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Small-town success Kicking Horse coffee brews bold move to the U.S.

Elana Rosenfeld, CEO of Kicking Horse Coffee, attributes much of the brand’s success to its location in Invermere, B.C.

Stephanie Van de Kemp

This is where The Hippie Dream ended up.

High mountain ranges on both sides, the Columbia River in the valley below as it begins its long journey to the Pacific Ocean – and a 45-year-old woman who stands, weeping, as a parade of young people, heading out into the real world, passes by.

They do things differently in little Invermere. Each June, the local paper runs individual photographs of every graduate of the high school. The graduates then gather and parade down the main drag while the entire town turns out to cheer their success.

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This year the woman in tears – "And I didn't even have a kid in the parade," she admits – had gifts for each graduate heading out: a T-shirt, a travelling mug, and a bag of newly roasted coffee beans created, and named, especially for the occasion: "Kick Ass" coffee.

Elana Rosenfeld is the chief executive officer of Kicking Horse Coffee, a small-town success story that is all about getting ahead while staying right where you are.

The story wasn't intended to end up in a 60,000-square-foot plant at the edge of town, a growing business with 70 employees and distribution across the country and into the United States. The privately held company doesn't reveal its financials, but last year Kicking Horse roasted three-million pounds of coffee and expects this year to reach 3.4-million pounds.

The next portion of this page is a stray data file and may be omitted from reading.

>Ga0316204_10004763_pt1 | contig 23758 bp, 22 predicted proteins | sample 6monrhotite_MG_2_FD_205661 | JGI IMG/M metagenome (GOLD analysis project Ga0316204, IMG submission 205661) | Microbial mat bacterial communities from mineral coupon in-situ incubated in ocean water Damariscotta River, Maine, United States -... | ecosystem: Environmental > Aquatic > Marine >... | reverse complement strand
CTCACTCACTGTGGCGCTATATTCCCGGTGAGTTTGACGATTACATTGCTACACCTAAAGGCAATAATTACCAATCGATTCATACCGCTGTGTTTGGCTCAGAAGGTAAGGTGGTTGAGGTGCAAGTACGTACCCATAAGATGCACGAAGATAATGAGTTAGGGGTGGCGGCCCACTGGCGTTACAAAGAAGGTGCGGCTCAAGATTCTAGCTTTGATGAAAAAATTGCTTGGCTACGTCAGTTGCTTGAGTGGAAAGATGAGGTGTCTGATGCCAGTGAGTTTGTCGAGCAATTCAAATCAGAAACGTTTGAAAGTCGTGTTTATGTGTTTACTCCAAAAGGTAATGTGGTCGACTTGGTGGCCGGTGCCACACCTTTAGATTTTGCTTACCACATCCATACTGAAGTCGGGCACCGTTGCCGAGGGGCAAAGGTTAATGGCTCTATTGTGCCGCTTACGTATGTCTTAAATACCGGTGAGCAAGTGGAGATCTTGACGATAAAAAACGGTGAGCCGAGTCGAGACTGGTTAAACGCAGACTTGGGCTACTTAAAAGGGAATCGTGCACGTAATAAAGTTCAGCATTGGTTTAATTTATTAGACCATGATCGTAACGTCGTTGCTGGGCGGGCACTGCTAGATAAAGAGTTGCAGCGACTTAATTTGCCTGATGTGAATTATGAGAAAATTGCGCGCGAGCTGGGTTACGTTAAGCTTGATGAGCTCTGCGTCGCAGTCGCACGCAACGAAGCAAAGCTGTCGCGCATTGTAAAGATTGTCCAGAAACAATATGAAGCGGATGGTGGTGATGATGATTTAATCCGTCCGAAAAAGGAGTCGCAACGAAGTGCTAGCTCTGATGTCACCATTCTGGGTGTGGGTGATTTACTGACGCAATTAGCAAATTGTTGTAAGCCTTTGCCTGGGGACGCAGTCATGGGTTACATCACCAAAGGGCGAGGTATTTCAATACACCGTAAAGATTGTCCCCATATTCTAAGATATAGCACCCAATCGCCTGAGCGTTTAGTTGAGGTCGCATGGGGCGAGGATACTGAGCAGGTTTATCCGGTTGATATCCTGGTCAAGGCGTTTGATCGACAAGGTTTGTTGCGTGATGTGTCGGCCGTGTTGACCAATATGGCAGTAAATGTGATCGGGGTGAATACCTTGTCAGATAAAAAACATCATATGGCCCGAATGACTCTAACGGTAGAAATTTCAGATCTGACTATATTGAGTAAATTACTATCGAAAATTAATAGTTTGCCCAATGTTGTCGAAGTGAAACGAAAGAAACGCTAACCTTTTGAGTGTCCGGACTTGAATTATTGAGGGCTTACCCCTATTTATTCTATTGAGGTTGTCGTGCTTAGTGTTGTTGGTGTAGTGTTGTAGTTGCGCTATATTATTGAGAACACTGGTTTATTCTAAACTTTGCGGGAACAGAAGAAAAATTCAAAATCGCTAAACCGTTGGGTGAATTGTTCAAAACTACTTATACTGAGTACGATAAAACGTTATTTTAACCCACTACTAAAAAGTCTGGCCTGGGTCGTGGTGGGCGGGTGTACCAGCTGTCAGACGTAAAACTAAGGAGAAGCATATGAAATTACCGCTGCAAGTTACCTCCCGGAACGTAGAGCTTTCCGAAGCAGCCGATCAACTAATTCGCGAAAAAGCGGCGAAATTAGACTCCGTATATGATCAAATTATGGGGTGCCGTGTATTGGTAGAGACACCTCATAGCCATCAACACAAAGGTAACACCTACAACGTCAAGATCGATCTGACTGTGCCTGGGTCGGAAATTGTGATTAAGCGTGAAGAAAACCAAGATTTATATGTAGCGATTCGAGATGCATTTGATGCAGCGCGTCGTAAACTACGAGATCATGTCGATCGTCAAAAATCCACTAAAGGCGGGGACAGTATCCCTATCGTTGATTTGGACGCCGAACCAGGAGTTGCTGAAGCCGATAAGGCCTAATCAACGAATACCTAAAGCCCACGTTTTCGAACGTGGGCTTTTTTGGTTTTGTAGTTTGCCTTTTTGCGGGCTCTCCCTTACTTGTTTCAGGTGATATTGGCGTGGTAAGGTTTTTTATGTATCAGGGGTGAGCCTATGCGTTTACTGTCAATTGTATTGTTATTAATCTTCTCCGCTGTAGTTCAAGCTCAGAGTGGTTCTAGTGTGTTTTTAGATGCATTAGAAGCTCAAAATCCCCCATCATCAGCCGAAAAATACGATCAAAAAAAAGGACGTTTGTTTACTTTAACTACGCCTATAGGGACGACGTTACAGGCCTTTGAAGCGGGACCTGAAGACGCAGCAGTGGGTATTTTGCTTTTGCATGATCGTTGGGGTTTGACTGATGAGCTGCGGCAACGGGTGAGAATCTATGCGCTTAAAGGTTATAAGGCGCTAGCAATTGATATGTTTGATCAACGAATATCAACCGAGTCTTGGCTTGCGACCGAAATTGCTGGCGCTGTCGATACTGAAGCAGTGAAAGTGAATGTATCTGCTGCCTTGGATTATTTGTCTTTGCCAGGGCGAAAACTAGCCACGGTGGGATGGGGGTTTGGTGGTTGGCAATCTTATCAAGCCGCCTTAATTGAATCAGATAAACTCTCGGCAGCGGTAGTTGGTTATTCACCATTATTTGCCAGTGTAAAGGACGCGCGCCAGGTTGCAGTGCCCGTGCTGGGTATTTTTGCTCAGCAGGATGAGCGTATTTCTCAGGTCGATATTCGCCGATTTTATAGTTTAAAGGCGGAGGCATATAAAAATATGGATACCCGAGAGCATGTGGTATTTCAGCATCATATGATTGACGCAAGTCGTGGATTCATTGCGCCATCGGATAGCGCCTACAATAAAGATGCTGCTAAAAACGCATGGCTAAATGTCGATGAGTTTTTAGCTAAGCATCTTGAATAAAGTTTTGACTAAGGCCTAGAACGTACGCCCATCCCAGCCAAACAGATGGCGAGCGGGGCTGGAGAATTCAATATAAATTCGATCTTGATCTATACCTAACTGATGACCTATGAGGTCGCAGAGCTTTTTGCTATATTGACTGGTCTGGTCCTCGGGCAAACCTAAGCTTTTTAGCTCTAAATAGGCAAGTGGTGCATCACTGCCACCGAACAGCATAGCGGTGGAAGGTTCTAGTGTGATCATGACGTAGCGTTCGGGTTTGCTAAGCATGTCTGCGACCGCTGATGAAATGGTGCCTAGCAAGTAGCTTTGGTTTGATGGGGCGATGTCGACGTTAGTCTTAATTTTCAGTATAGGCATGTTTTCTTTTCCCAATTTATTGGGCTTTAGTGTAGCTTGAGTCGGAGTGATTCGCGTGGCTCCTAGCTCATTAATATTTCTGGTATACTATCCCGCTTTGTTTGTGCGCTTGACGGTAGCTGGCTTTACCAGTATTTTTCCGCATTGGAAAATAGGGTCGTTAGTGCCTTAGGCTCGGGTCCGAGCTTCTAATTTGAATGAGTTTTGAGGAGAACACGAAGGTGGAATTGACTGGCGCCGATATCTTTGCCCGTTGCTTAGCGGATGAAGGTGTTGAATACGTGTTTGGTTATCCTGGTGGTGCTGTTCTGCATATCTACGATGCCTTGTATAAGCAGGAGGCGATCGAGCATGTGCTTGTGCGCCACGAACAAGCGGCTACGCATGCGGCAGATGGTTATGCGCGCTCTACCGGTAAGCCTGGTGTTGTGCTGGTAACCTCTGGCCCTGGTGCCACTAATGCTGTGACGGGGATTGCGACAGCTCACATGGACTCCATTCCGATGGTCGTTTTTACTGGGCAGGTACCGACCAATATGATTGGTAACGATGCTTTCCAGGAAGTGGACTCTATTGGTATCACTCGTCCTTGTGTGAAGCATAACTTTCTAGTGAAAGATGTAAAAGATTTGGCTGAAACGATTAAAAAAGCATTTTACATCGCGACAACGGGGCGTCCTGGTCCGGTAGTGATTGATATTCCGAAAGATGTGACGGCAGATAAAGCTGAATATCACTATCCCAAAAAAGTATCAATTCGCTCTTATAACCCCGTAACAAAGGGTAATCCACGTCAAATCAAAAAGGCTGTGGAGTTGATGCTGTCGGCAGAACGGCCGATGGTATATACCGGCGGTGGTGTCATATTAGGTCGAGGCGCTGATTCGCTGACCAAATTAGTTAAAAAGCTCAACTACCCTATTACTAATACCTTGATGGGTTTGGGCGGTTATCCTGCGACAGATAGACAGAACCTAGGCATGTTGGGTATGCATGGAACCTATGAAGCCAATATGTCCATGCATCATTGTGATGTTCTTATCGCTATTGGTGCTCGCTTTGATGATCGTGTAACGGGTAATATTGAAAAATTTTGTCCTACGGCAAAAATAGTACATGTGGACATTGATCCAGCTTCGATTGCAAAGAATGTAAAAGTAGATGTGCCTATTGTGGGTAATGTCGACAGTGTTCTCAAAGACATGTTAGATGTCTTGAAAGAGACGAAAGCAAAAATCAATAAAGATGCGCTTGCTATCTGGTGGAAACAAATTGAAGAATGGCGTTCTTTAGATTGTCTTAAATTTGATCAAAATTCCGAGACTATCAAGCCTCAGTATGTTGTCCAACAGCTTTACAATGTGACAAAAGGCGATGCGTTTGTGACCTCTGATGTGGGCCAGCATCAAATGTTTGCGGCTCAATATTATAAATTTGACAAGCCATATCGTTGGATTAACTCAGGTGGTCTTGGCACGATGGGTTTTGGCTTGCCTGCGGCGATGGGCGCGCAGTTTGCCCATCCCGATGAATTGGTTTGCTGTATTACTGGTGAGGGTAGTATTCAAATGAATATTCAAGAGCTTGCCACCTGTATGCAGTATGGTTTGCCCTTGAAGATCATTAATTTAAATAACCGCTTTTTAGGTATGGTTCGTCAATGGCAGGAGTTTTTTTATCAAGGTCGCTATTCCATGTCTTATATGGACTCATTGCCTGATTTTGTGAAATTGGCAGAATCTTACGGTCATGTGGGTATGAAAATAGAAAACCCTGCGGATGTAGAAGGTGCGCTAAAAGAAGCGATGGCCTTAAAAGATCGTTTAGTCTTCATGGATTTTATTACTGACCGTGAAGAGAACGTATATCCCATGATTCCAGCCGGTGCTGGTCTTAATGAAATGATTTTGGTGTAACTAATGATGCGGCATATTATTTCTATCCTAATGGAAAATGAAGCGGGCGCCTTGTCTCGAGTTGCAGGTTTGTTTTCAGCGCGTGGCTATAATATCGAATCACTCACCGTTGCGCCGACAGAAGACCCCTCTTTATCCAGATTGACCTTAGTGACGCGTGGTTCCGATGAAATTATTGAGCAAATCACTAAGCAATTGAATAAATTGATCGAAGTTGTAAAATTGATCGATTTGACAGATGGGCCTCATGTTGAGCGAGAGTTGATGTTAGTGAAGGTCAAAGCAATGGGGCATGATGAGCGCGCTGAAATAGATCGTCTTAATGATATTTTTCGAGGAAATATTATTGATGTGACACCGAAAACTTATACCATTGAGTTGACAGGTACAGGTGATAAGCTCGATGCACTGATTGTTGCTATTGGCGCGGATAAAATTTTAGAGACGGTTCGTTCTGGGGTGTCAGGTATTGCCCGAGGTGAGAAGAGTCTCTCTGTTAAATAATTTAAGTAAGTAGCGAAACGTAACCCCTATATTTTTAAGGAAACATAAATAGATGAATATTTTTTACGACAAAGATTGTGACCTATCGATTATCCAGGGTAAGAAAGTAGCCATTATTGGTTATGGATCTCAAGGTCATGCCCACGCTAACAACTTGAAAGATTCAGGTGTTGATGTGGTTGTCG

The story was supposed to be about living the dream. Back in the early 1990s, Ms. Rosenfeld and her partner Leo Johnson headed west, stopping in Jasper to purchase a 1972 orange Volkswagen Westfalia, the classic hippie wheels. She had a degree in religious studies, he in sociology and anthropology, with no plans to use any of it.

"I had a van," she says. "I had a dream of living in a nice little cabin out in the woods. No electricity. No running water. We'd plant a garden …"

They fell in love with Invermere, a far cry from the Toronto she'd grown up in or the Montreal they'd left behind after university. They used what money they had to buy a small acreage and put up a rustic cabin and garage.

To make ends meet, they took jobs waiting and cooking and eventually took over a small café, which they later sold with the idea that they would go into the coffee business.

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"What are you two schmucks going to do," asked Elena's mother, Carol, "sell coffee out of your garage?"

Turns out that was exactly what they planned to do. And Carol Rosenfeld, who had always wanted her daughter to become a chiropractor, should not have been so surprised. After all, she had herself founded a successful gourmet food business in Toronto.

"I'm also from the city," Elena Rosenfeld says. "I grew up in an entrepreneurial family and I love business. I get turned on by business."

The business they chose was to roast and sell fair trade organic coffee. The name they chose was Rocky Mountain Roasters, only to discover it was already taken. A friend suggested Kicking Horse – after the famous mountain pass – and, 18 years later, the little garage operation has evolved into the town's largest and most notable business.

They believed there was an in-store market for a premium coffee product and there was. They began supplying Thrifty Foods, a Western chain, and soon spread to major supermarkets across the country.